Now Hiring: Shades of Optimism

The reaction to the latest US jobs data points to warming sentiment.

Last week’s November US jobs report gave pundits plenty of reasons to cheer. Employers hired at the fastest clip since January, and the unemployment rate fell to a 50-year low. While employment numbers are late-lagging indicators, they confirm what forward-looking markets have long since priced in: The US expansion is chugging along. Yet the reaction wasn’t universally positive, as some nitpicked at measures like the labor force participation rate and its implications for future growth. That pundits are still poring over a long-running false fear suggests sentiment is rationally warming up to the US’s solid economic picture—but isn’t overdoing it. All perfectly normal, in our view, in a later-stage bull market.

Here is the November hiring highlight reel: Employers added 266,000 jobs, the headline unemployment rate fell to 3.5%—the lowest since May 1969—and wages rose 3.1% y/y. The U6 unemployment rate, which includes discouraged workers who haven’t sought jobs recently and those working part-time because they couldn’t find full time work, hit 6.9%, the second-lowest reading in its 25-year history. However you slice it, good news!

Most acknowledged those solid numbers, but a few still questioned some measures’ ongoing weakness—like the labor force participation rate (LFPR). The LFPR is the percentage of the civilian population (16 years and older) that is working or actively seeking a job. At the expansion’s start, the LFPR was 65.7%.[i] Since then, it has lurched lower, bottoming at 62.4% in September 2015. It is currently at 63.2%, recovering less than a percentage point since that 2015 low, and still far off the 66% – 67% range during the 1990s expansion.

LFPR worries have been around for the past decade and involve handwringing about the long-term economic consequences. In 2011, a declining LFPR allegedly signaled the labor market was changing for the worse—a headwind for future growth.[ii] A couple years later, a LFPR just north of 63% supposedly implied fewer workers were supporting entitlement programs like Social Security and Medicare.[iii] In 2015, headlines speculated a falling LFPR could prompt Fed stimulus.[iv] In 2017, some argued the long-term decline of the “prime-age” LFPR—which tracks workers aged 25 – 54—meant certain segments of the population were getting shut out of the economy.[v]

These developments are noteworthy and impactful, but they are mostly sociological—not economic—issues. From a market perspective, these trends don’t materially affect stock supply and demand in the next 3 – 30 months, the timeframe stocks care about most. Certainly some of the declining labor force participation is associated with retiring baby boomers who don’t financially need to work until age 65. Some likely is tied to higher education. But for our purposes, the “why” behind the lower LFPR isn’t hugely important.

Rather, we find it interesting pundits are still fretting a lower LFPR’s alleged negative economic implications despite a decade-long expansion. The ongoing negative focus also overshadows some positive trends. Consider the closely followed prime-age LFPR. This rate has been improving since its September 2015 low. November 2019’s 82.8% rate is a shade shy of the expansion’s June 2009 82.9% high—and in line with rates seen throughout the pre-financial crisis expansion. Not all is as bad as portrayed.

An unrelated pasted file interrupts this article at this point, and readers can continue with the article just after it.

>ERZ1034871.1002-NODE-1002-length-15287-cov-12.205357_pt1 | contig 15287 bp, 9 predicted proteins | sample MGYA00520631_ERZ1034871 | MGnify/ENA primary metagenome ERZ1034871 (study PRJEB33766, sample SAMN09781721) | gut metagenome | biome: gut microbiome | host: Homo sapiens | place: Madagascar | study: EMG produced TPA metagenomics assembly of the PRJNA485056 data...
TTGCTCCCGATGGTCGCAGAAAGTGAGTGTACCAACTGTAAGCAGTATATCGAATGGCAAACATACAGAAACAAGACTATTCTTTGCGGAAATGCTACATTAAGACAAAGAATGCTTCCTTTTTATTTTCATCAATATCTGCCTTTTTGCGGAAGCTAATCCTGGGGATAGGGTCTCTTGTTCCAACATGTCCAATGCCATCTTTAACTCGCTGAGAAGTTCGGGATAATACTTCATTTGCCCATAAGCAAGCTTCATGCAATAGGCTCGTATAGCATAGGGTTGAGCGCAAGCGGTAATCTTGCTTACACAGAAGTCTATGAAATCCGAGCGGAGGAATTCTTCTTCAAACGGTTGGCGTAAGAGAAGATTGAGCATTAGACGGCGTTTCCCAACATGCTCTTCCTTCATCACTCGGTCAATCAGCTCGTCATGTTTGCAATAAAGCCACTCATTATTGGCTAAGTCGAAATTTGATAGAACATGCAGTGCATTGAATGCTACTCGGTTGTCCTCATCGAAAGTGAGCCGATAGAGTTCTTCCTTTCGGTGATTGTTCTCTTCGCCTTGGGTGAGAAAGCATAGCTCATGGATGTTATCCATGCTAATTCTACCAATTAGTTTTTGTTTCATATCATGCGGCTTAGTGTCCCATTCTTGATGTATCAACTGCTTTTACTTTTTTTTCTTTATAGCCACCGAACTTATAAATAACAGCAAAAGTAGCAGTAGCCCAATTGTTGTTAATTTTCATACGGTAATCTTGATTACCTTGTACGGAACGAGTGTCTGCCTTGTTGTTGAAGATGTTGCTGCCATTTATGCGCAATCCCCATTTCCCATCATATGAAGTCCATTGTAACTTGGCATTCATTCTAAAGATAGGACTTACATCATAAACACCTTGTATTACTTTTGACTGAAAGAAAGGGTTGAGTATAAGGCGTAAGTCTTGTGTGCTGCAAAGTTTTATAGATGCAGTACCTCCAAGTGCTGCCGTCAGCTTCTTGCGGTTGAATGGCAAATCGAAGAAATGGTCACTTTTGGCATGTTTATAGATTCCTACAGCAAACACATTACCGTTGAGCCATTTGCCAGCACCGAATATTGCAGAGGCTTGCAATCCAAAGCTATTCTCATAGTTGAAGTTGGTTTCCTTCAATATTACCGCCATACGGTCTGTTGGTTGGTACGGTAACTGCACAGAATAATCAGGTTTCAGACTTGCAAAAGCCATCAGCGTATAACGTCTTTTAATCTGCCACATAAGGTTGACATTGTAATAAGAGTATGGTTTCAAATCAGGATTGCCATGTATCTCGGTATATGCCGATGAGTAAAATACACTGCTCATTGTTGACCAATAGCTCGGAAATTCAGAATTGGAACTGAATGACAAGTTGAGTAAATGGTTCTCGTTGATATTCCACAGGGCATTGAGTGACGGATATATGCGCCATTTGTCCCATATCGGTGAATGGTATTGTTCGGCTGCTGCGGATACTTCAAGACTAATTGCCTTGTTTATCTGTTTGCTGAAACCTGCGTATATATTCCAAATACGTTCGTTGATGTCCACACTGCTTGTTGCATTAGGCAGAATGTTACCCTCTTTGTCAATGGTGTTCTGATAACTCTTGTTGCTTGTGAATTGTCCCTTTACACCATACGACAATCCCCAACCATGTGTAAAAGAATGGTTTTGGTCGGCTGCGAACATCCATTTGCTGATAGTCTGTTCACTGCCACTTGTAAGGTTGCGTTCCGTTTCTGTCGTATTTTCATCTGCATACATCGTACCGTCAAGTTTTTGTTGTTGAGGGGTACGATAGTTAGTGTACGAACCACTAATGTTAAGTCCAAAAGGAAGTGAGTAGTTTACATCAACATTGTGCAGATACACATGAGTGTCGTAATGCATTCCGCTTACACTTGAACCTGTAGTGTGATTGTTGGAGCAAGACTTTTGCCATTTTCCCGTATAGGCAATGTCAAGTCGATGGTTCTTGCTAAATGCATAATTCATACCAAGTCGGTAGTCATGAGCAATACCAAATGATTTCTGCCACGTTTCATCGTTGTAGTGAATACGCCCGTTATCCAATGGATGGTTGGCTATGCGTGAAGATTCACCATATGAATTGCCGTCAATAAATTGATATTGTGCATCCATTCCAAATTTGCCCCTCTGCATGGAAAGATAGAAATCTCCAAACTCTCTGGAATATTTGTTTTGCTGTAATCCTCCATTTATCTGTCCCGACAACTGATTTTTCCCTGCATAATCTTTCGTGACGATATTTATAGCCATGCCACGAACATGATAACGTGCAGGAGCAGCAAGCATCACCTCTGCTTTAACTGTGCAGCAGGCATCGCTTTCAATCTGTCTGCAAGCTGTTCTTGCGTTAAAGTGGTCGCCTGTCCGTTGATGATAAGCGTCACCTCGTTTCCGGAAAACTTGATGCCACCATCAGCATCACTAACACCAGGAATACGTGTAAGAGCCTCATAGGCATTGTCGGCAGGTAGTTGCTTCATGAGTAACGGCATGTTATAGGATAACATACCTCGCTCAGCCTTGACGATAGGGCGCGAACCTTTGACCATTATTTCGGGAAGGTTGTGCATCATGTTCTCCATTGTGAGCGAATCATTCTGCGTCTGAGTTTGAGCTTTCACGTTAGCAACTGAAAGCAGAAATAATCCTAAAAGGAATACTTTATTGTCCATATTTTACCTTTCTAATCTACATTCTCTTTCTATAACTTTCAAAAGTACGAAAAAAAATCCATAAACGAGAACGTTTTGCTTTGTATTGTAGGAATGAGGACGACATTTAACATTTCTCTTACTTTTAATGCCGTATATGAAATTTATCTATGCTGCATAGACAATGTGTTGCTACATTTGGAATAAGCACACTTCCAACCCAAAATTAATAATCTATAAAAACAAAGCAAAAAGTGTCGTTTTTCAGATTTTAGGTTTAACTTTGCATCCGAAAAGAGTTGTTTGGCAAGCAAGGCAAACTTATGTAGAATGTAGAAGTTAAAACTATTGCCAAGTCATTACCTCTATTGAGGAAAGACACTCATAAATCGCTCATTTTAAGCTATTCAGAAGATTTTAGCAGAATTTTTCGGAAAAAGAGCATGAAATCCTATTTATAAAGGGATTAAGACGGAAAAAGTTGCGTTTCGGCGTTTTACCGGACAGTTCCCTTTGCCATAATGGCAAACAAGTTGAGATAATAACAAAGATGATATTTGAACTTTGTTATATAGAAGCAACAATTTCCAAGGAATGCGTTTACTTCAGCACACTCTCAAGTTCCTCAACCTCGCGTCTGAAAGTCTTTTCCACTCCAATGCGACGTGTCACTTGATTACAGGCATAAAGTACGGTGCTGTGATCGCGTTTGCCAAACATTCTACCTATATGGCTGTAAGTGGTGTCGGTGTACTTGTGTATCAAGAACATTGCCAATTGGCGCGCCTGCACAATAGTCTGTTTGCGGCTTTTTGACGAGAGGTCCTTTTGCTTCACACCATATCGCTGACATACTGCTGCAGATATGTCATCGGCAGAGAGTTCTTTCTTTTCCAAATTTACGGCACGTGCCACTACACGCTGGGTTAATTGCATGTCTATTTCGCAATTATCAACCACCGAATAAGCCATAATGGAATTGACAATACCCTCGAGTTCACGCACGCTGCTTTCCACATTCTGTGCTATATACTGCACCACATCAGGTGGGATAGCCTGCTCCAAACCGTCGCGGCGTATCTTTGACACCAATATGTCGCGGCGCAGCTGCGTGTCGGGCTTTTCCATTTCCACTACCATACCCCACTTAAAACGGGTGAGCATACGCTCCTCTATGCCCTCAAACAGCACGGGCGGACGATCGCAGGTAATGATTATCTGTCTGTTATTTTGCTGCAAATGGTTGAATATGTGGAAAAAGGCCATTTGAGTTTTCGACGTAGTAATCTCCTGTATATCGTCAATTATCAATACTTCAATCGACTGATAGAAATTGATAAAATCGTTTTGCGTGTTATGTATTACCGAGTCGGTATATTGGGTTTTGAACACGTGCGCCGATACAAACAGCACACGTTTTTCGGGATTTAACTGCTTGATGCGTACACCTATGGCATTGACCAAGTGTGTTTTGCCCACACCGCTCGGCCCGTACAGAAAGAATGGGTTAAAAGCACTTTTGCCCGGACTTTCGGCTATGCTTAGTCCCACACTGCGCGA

Exhibit 1: US Prime-Age Labor Force Participation Rate Since November 2001


Source: Federal Reserve Bank of St. Louis. Civilian labor force participation rate: 25 to 54 years, percent, monthly, seasonally adjusted, as of 12/10/2019. November 2001 – November 2019. 

Interestingly, a time economists cheered a rising labor participation rate coincided near a bull market peak. In April 2000, The New York Times noted this about the March jobs report:

To some economists, the most striking element of the report was its suggestion that the intense demand for workers is drawing more people into the labor force, allowing the labor force to expand at a pace above the growth in the working age population.[vi]

This was less than two weeks after the Tech Bubble burst, starting a bear market—and recession would follow in March 2001. While just one example, this tidbit reinforces both employment data’s lagging nature as well as the euphoric sentiment that colored experts’ views of the US economy at that time. Some believed labor force growth was about to speed up—yet the economy would contract less than a year later.

We aren’t saying these metrics are market-timing tools. Again, shifts in employment trends follow economic growth, which in turn lags the stock market. But how pundits view the numbers provides a snapshot of sentiment. While many seem to acknowledge the US economy is doing well—a rational perspective, in our view—some hesitation still lingers. When the fretting stops and folks are broadly optimistic, investors should start monitoring how reality squares with expectations—and whether the latter starts exceeding the former.

[i] Source: FactSet, as of 12/12/2019. Labor Force Participation Rate, June 2009.

[ii] Source: “Why the Unemployment Rate Has Become a Bad Joke,” Jeff Cox, CNBC, published 2/14/2011.

[iii] Source: “Labor Participation Lowest Since 1978,” Steve Hargreaves, CNN, published on 9/6/2013.

[iv] Source: “Falling Labour Participation Raises US Jobs Dilemma for Fed,” Sam Fleming, Financial Times, published 11/3/2015.

[v] Source: “Unemployment Is So 2009: Labor Shortage Gives Workers an Edge,” Eduardo Porter, The New York Times, published 9/19/2017.

[vi] Source: “Job Growth Sets 4-Year Peak Despite Higher Interest Rates,” Richard W. Stevenson, The New York Times, published 4/8/2000.

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*The content contained in this article represents only the opinions and viewpoints of the Fisher Investments editorial staff.